An article in The Washington Post confirms the information in the graphic above.
And going back further, CNN notes that three refugees from Cuba killed a total of three people in a terrorist attack, prior to new legislation being introduced in 1980 to screen refugees more thoroughly.
Hi James, Why do you think it is that there’s such a difference between the American experience and what we are seeing in Europe, where they clearly have some serious issues with first and especially second generation Muslim immigrants?
I don’t feel well poised to offer an answer, since my knowledge of the European situation is anecdotal. Do you have any statistics about how many refugees have been arrested for or found guilty of involvement in terrorist attacks in specific countries in Europe?
There was the Madrid train bombing in 2004 (191 killed, 2050 injured), 2005 London bus bombing (56 Killed, 784 injured). In France we saw both Charlie Hebdo and the Bataclan attacks during 2015 for another 150 or so killed, and then the Nice truck attack last July with 87 killed and 434 injured. The Brussels airport was bombed (35 killed, 340 injured) and in Germany there was the Berlin market attack that killed 12 people and injured another 56. Recently we’ve also seen the arrests of a number of people well into the planning stages of additional attacks. These may not be proper statistics, and I don’t have any numbers regarding arrests, but these were all perpetrated by Islamic extremists, in the name of Islam, and taken together are fairly convincing anecdotal evidence that something is going very wrong with Islamic immigrants in Europe.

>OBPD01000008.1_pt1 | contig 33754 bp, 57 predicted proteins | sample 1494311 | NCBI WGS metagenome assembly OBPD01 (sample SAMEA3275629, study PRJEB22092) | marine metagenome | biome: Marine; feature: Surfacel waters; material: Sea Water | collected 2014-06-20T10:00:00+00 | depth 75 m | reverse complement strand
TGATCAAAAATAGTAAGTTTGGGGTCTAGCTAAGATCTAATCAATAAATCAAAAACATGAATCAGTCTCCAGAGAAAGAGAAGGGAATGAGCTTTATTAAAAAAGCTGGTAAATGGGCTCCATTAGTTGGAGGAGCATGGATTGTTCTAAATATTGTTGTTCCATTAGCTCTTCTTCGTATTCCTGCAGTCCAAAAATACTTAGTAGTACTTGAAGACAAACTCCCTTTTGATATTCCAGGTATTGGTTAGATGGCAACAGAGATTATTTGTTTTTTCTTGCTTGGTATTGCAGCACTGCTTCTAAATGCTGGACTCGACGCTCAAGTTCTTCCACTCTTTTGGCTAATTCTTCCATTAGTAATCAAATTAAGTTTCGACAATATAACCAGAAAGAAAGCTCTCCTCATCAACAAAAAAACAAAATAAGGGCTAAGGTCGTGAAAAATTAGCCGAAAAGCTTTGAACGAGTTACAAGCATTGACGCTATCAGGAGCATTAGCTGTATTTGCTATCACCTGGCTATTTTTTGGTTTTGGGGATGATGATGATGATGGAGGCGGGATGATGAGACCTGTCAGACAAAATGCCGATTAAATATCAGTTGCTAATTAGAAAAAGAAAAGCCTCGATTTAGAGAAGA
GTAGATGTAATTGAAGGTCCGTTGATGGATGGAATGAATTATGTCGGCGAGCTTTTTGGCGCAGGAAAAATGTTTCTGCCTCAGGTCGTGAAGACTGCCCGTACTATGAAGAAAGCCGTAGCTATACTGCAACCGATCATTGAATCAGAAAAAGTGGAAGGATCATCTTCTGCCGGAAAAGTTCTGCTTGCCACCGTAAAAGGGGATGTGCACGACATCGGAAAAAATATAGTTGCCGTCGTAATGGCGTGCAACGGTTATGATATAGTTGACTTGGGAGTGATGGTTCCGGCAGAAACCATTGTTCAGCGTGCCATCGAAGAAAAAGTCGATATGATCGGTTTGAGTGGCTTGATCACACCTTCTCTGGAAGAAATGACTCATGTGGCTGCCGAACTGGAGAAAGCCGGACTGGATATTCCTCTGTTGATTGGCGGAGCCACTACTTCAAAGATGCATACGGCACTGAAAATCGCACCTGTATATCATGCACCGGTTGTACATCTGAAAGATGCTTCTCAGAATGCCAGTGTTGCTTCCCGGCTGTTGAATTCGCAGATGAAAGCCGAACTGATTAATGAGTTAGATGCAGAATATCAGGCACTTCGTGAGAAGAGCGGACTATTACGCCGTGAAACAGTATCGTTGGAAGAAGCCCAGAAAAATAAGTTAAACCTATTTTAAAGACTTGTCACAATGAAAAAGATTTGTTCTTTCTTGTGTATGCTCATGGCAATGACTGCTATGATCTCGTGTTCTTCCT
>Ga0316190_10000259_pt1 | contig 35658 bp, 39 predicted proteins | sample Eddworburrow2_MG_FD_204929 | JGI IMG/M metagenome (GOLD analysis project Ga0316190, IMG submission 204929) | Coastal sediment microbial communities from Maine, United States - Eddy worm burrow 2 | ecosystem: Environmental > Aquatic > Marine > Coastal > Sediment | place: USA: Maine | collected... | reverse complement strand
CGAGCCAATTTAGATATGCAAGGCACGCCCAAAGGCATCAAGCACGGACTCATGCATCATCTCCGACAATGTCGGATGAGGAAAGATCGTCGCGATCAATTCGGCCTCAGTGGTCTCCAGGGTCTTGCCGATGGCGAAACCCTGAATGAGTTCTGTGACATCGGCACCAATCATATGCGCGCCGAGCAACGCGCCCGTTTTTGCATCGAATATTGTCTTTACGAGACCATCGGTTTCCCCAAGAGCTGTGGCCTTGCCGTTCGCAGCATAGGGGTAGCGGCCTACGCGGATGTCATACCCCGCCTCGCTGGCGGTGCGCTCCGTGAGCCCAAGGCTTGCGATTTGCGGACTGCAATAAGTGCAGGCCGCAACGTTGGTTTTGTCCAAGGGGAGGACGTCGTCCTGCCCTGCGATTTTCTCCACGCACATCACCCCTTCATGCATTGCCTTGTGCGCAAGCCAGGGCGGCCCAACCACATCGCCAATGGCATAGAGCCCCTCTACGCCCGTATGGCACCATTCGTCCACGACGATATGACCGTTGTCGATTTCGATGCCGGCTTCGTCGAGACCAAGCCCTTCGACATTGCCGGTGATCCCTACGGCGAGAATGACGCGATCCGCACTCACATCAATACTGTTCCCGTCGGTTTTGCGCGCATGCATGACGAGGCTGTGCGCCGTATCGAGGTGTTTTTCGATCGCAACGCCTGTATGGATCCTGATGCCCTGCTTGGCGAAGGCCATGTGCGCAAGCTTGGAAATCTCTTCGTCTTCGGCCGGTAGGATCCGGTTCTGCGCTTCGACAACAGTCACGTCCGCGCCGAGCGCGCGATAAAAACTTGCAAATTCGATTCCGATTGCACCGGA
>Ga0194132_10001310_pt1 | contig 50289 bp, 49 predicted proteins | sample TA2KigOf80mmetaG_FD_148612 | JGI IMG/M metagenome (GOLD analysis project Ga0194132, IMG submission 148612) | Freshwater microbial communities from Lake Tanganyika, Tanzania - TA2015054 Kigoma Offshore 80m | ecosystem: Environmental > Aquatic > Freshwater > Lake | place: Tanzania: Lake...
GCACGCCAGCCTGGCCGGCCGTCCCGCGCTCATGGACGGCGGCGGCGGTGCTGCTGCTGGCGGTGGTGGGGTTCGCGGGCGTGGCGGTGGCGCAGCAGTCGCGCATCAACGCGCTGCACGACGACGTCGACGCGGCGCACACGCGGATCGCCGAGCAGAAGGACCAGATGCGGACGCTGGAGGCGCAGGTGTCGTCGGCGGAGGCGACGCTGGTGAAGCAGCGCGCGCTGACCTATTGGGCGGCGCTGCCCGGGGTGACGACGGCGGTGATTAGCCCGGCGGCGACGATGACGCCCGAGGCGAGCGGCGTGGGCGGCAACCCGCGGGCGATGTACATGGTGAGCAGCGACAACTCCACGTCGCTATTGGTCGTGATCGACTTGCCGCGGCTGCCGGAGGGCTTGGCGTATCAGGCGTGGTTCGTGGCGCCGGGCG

You have still not provided any evidence that the individuals responsible were refugees.
No I haven’t, nor do I contend that they were all refugees. I think that if one were to go looking, their identities and backgrounds are fairly well known for the most part, but I’m not going to bother trying to research how many were refugees and how many arrived as children or were born in Europe to immigrant families, although I suspect many will fall into the last category. My point is simply that things are going terribly wrong with these communities in Europe, and I wonder if we are simply behind the curve over here or if we are actually doing something differently that is making a difference. And if so, what is that thing?
Sorry, since you didn’t indicate a change of topic, I had assumed that you were intending to comment on the topic of the post.
I didn’t think I had wandered too far afield. Sorry if I’ve been a distraction though.
Oh, I don’t think it is so far afield as to be inappropriate. I just assumed that your initial comment was engaging directly with the chart, and so it took me a while to figure out that that was not the case.
I guess that I just think the chart is a bit simplistic and meaningless when taken on it’s own. I would like to get in behind it and find out why it is true when things are seemingly so different elsewhere. Is it because “the Atlantic Ocean” or better vetting of immigrants in America, or better cultural integration of them once here? I legitimately don’t know the reasons, but it’s a natural question raised by the image, and I think there’s a great deal of value in knowing the answer, which is why I was trying to see if we could pull it out a bit.